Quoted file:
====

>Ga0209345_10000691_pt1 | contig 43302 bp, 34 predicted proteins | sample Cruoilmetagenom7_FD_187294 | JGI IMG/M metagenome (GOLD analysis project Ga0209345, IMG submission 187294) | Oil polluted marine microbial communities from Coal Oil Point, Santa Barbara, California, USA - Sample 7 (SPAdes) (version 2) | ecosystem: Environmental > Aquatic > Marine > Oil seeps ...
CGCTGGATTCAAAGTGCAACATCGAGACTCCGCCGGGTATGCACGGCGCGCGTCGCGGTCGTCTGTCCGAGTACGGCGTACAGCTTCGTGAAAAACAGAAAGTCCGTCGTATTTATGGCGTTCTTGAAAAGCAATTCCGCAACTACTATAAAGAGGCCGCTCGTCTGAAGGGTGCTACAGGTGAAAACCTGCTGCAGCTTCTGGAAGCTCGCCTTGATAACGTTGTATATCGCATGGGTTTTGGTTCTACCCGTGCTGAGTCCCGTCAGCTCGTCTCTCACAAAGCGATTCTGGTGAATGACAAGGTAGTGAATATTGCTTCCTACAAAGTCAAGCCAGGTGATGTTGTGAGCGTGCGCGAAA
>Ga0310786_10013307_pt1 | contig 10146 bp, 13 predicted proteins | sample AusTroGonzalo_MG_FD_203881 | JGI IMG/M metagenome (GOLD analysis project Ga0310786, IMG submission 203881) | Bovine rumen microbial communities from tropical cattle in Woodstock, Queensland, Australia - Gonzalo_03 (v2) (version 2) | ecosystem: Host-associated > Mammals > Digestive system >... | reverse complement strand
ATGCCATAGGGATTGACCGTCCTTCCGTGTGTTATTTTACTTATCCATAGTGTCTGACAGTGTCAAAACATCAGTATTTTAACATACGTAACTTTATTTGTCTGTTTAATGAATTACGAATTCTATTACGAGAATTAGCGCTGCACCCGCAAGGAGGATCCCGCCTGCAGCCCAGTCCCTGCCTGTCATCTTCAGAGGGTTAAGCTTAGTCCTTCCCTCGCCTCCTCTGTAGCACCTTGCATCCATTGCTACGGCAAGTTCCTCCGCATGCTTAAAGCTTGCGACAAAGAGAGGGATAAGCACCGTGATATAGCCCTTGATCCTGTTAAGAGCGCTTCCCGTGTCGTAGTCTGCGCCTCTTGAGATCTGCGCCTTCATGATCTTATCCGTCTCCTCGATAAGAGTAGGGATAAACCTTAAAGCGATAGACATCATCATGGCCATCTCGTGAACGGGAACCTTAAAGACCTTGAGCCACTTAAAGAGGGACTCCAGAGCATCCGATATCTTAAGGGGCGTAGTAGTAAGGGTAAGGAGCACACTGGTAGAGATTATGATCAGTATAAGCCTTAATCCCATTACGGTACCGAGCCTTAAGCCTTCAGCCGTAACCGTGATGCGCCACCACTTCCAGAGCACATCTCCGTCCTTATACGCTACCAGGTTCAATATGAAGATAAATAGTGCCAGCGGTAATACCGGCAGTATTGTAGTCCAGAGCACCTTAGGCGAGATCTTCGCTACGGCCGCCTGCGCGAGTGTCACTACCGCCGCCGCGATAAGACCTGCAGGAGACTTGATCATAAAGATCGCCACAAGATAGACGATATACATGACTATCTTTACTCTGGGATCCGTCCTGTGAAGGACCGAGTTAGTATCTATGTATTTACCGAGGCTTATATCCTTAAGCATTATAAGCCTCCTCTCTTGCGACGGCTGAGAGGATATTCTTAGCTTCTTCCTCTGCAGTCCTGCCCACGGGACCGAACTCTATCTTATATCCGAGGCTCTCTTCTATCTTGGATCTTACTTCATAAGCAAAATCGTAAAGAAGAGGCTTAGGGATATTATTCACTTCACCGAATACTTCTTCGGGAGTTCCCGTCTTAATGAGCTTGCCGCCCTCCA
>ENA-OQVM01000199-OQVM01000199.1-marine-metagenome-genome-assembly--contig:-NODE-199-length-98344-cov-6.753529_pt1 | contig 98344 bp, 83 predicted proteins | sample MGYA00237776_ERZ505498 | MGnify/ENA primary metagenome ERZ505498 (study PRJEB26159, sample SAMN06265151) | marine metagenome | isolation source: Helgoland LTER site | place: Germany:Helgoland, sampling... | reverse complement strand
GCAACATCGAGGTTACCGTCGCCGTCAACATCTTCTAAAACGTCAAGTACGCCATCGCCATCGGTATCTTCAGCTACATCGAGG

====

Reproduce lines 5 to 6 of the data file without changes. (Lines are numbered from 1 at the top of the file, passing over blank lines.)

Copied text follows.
>ENA-OQVM01000199-OQVM01000199.1-marine-metagenome-genome-assembly--contig:-NODE-199-length-98344-cov-6.753529_pt1 | contig 98344 bp, 83 predicted proteins | sample MGYA00237776_ERZ505498 | MGnify/ENA primary metagenome ERZ505498 (study PRJEB26159, sample SAMN06265151) | marine metagenome | isolation source: Helgoland LTER site | place: Germany:Helgoland, sampling... | reverse complement strand
GCAACATCGAGGTTACCGTCGCCGTCAACATCTTCTAAAACGTCAAGTACGCCATCGCCATCGGTATCTTCAGCTACATCGAGG